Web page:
Voices across centuries

Poet, documentarian and educator Sylvia D. Hamilton stands in front of a photo of Gabriel Hall, one of 2000 former American slaves who settled in Nova Scotia and New Brunswick after the War of 1812. Photo by Joseph Muise
Poet, documentarian and educator Sylvia D. Hamilton stands in front of a photo of Gabriel Hall, one of 2000 former American slaves who settled in Nova Scotia and New Brunswick after the War of 1812. Photo by Joseph Muise

Documentary film maker Sylvia D. Hamilton’s new poetry collection turns her lens on the histories of Black Nova Scotians

Sylvia D. Hamilton is a Gemini-winning Nova Scotian filmmaker and writer with an abiding interest in understanding history, especially Black history, and bringing that understanding to her audience. Her films include: Black Mother Black Daughter; Speak It! From the Heart of Black Nova Scotia; Portia White: Think On Me; and The Little Black School House. Hamilton is an assistant professor at the University of King’s College in Halifax.

And I Alone Escaped To Tell You (Gaspereau Press) is her first poetry collection. It explores the long history of how African people came to Nova Scotia. Hamilton spoke with Atlantic Books Today about her bold new work.

How did your documentaries prepare you to write this collection?

Many of the poems in the collection have evolved over time. I am usually writing while I am working on documentaries. My documentary research process is extensive, involving a lot of primary work in archives and oral interviews and location research.  I listen, and I read a lot. It’s been more of a simultaneous process rather than one in preparation for the other.

Why did you decide poetry was the way to tell this story?

Stories and parts of stories are told in many different ways. Poetry seemed to be the best medium for some of the stories and themes (history, memory — both individual and collective — family, time) I wanted to explore. It also allows great space for the imagination and for thinking about and using language.

How would you compare writing poetry to documentaries?

Some of the pieces in the book are prose poems. Depending on the style of the particular documentary, many use poetic images, metaphors and symbols in the story telling.  They are different forms of creative expression so it’s not easy to draw a direct comparison; poems create images in the reader’s mind’s eye while documentaries treat viewers to a flow of direct images.

How did you research the poems of “Section One”? Are they based on real people?

I’ve been engaged with historical research on African-descended people in Canada for many years. I draw on primary material found at the Nova Scotia Public Archives (among other sources), on oral histories I’ve done, and location/place research. Some of the characters in “Section One” are directly based upon real people, but often only fragments of information about them. It’s a process of immersion.

How long did you work on this collection?

The collection has been in the making for many years. I’ve had work in a couple of volumes of the Dalhousie Review, so a few pieces were previously published there.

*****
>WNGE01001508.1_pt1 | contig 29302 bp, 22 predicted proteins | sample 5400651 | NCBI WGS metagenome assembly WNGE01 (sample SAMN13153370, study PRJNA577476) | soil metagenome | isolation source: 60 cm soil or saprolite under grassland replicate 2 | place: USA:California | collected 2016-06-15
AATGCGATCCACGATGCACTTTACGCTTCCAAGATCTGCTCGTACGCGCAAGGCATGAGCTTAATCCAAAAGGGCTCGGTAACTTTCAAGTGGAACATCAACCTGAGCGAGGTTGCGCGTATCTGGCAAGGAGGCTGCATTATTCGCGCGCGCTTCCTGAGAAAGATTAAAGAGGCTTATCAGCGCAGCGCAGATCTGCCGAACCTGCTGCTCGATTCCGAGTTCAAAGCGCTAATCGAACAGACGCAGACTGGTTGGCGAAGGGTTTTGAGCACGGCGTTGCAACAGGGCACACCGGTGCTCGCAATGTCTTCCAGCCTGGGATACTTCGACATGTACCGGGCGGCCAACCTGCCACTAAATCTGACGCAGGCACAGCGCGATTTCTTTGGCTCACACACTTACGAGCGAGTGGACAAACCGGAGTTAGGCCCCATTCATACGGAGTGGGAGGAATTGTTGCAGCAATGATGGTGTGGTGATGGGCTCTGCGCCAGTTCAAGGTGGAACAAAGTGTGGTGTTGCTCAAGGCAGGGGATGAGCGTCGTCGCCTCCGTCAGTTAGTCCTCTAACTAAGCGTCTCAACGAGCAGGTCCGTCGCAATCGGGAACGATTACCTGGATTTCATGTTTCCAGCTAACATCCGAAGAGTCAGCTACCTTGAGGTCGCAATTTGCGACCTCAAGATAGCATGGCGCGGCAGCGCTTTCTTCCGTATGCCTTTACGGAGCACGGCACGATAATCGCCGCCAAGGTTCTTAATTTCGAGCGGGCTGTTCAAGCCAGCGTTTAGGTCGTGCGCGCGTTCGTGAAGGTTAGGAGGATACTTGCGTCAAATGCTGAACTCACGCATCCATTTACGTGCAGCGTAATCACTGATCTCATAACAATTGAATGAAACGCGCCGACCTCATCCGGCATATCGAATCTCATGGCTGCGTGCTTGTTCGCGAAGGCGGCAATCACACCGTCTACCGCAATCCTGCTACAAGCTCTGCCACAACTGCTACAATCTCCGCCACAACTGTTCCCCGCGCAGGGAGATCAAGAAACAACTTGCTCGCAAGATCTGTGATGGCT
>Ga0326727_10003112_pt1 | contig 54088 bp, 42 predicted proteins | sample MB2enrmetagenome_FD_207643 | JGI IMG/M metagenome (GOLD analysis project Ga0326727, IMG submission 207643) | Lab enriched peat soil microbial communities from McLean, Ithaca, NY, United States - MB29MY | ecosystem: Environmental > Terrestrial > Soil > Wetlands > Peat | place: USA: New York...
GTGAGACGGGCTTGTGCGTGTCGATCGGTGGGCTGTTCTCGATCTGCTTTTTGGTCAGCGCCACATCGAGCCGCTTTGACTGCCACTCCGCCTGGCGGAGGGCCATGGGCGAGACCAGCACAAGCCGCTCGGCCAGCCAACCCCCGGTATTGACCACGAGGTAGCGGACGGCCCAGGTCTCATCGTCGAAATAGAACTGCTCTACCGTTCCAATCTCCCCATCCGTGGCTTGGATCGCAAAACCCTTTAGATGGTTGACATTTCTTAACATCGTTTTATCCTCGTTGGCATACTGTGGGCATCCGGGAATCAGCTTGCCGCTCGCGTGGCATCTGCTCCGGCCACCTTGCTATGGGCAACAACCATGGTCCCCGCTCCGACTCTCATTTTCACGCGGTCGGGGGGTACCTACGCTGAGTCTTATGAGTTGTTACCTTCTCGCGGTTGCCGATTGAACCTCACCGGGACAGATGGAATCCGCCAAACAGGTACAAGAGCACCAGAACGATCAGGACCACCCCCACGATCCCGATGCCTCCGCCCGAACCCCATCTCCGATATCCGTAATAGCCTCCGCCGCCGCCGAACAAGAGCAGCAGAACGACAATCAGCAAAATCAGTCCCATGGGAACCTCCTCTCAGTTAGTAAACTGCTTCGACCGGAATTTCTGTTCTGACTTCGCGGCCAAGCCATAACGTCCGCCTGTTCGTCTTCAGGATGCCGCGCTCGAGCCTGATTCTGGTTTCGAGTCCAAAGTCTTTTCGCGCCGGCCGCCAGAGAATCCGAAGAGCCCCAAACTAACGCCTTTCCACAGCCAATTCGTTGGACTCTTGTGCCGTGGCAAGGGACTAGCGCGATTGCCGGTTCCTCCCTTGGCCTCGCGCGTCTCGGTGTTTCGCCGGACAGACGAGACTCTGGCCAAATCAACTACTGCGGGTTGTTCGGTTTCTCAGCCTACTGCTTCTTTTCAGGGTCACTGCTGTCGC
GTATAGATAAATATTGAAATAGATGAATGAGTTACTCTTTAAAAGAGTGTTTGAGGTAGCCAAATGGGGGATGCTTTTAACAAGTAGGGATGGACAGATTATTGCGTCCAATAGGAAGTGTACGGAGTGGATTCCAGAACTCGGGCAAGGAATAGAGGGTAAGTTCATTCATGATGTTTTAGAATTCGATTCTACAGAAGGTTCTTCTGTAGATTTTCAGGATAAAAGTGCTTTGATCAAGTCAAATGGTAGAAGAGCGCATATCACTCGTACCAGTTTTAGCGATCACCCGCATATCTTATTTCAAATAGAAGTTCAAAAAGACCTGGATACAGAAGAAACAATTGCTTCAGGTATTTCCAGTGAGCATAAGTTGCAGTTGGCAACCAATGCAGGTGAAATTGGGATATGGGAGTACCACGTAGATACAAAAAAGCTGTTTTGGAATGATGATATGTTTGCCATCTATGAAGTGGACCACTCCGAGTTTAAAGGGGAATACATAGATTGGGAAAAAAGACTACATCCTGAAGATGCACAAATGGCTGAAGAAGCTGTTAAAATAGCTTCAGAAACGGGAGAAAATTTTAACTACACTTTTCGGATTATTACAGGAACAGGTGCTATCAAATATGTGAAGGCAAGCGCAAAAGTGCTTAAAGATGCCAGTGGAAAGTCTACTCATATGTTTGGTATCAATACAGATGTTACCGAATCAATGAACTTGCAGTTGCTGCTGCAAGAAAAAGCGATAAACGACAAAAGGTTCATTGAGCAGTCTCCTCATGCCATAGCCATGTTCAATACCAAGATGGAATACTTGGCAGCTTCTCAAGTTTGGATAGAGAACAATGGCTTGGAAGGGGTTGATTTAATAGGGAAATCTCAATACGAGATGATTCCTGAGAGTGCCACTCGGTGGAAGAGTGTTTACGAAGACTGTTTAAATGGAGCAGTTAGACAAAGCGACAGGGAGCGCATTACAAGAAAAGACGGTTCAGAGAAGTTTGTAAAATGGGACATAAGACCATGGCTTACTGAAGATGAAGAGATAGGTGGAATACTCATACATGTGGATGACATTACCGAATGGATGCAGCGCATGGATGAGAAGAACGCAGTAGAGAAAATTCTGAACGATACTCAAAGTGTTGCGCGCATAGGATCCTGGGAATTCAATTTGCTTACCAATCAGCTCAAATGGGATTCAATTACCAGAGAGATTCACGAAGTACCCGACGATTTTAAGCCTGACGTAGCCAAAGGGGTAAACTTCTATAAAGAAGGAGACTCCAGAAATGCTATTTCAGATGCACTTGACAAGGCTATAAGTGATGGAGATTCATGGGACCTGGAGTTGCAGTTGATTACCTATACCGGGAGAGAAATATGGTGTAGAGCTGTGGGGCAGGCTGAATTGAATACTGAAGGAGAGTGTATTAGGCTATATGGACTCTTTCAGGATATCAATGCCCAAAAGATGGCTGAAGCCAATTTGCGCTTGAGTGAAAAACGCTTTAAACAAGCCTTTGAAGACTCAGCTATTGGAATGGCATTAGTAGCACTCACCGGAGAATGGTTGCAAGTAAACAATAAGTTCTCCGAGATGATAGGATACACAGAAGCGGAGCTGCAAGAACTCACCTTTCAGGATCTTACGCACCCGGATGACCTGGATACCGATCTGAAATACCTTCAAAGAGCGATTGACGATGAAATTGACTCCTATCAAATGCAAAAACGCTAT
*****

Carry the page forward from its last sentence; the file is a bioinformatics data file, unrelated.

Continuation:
SylviaHamiltonBThe poems of “Section Two” seem more autobiographical. Are they? How do they fit into the bigger collection?

There’s an interrelationship among the speakers in the book. In the first section, the voices — the speakers — come to us across centuries, beginning with the Middle Passage when African people were kidnapped from the African continent and brought to the Americas. My ancestors who came to Nova Scotia were free people — they were Black Refugees from the War of 1812. So while some of the poems in “Section Two” are autobiographical in a direct sense, but more so, it is a matter of the poetic imaginative impulse that frames the entire collection — an effort to draw from history, experiences and the imagination to create a world, a particular place.

Why do you think it’s important to think about the lives depicted in And I Alone Escape To Tell You?

Perhaps the work offers a small window to look through, a way to reflect on our collective past and to think about what it means for us today — all of us, not only people of African descent. We share this place and are sentient beings. What does it mean that we enslaved African people in this country, in this province? This is indeed an undeniable — though often denied — factual part of our history and our legacy that we need to face, eyes wide open.

What do you hope your body of work will accomplish?

I guess you are including all of my work in this question?  I rarely think in such broad terms, but it’s not an unreasonable question.

I hope that people will find something in my work that makes them think, that informs them, perhaps even delights them in some way. All I can do is make the work in the best way I know how, with creativity, honesty and integrity. After that it is up to “the work” to do its own “work” in a way: To live out there in the world, to engage people in whatever way it can.

Read a review of And I Alone Escaped to Tell You on page 36. Connect with Sylvia Hamilton on Twitter @maroonfilms.

Jon Tattrie is an award-winning journalist and author. He’s written four books, most recently Day Trips From Halifax and Cornwallis: The Violent Birth of Halifax. Connect with him on Twitter via @jontattrie.

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Kim Hart Macneill is a journalist and magazine editor whose work has appeared in This Magazine, Canadian Business, and East Coast Living. She divides her time between Halifax and Moncton.

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